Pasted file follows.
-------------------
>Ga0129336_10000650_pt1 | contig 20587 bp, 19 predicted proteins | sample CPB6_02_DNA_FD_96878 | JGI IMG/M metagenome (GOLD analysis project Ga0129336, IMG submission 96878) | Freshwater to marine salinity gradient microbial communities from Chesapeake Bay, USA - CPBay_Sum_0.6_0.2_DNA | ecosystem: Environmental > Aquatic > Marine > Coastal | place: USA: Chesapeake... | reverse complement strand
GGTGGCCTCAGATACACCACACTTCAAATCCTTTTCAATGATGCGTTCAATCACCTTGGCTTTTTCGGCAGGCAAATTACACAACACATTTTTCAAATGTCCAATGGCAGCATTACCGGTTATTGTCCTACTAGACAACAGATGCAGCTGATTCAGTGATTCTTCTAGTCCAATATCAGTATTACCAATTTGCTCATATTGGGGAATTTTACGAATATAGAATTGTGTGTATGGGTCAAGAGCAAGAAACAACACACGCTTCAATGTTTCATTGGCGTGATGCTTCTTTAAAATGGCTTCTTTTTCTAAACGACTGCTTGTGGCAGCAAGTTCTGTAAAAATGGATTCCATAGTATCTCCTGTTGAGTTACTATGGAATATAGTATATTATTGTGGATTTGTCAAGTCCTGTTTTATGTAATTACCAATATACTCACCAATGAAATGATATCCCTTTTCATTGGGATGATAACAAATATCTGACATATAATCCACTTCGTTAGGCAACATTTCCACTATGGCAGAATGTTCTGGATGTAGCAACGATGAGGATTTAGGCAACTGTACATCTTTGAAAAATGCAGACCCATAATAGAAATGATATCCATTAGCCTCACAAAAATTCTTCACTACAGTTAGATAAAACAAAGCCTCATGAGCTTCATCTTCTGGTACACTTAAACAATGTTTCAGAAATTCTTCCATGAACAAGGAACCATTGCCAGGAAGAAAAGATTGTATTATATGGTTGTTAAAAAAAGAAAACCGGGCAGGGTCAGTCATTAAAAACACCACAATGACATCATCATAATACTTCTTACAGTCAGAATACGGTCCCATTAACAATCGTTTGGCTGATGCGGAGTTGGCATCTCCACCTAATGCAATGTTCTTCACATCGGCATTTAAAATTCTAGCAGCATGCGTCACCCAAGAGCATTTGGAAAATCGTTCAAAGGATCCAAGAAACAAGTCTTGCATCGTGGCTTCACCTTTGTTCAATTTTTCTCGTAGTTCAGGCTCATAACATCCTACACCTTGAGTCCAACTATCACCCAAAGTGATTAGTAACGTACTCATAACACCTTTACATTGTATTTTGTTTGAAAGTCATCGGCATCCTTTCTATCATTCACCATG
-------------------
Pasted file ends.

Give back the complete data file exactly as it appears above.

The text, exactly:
>Ga0129336_10000650_pt1 | contig 20587 bp, 19 predicted proteins | sample CPB6_02_DNA_FD_96878 | JGI IMG/M metagenome (GOLD analysis project Ga0129336, IMG submission 96878) | Freshwater to marine salinity gradient microbial communities from Chesapeake Bay, USA - CPBay_Sum_0.6_0.2_DNA | ecosystem: Environmental > Aquatic > Marine > Coastal | place: USA: Chesapeake... | reverse complement strand
GGTGGCCTCAGATACACCACACTTCAAATCCTTTTCAATGATGCGTTCAATCACCTTGGCTTTTTCGGCAGGCAAATTACACAACACATTTTTCAAATGTCCAATGGCAGCATTACCGGTTATTGTCCTACTAGACAACAGATGCAGCTGATTCAGTGATTCTTCTAGTCCAATATCAGTATTACCAATTTGCTCATATTGGGGAATTTTACGAATATAGAATTGTGTGTATGGGTCAAGAGCAAGAAACAACACACGCTTCAATGTTTCATTGGCGTGATGCTTCTTTAAAATGGCTTCTTTTTCTAAACGACTGCTTGTGGCAGCAAGTTCTGTAAAAATGGATTCCATAGTATCTCCTGTTGAGTTACTATGGAATATAGTATATTATTGTGGATTTGTCAAGTCCTGTTTTATGTAATTACCAATATACTCACCAATGAAATGATATCCCTTTTCATTGGGATGATAACAAATATCTGACATATAATCCACTTCGTTAGGCAACATTTCCACTATGGCAGAATGTTCTGGATGTAGCAACGATGAGGATTTAGGCAACTGTACATCTTTGAAAAATGCAGACCCATAATAGAAATGATATCCATTAGCCTCACAAAAATTCTTCACTACAGTTAGATAAAACAAAGCCTCATGAGCTTCATCTTCTGGTACACTTAAACAATGTTTCAGAAATTCTTCCATGAACAAGGAACCATTGCCAGGAAGAAAAGATTGTATTATATGGTTGTTAAAAAAAGAAAACCGGGCAGGGTCAGTCATTAAAAACACCACAATGACATCATCATAATACTTCTTACAGTCAGAATACGGTCCCATTAACAATCGTTTGGCTGATGCGGAGTTGGCATCTCCACCTAATGCAATGTTCTTCACATCGGCATTTAAAATTCTAGCAGCATGCGTCACCCAAGAGCATTTGGAAAATCGTTCAAAGGATCCAAGAAACAAGTCTTGCATCGTGGCTTCACCTTTGTTCAATTTTTCTCGTAGTTCAGGCTCATAACATCCTACACCTTGAGTCCAACTATCACCCAAAGTGATTAGTAACGTACTCATAACACCTTTACATTGTATTTTGTTTGAAAGTCATCGGCATCCTTTCTATCATTCACCATG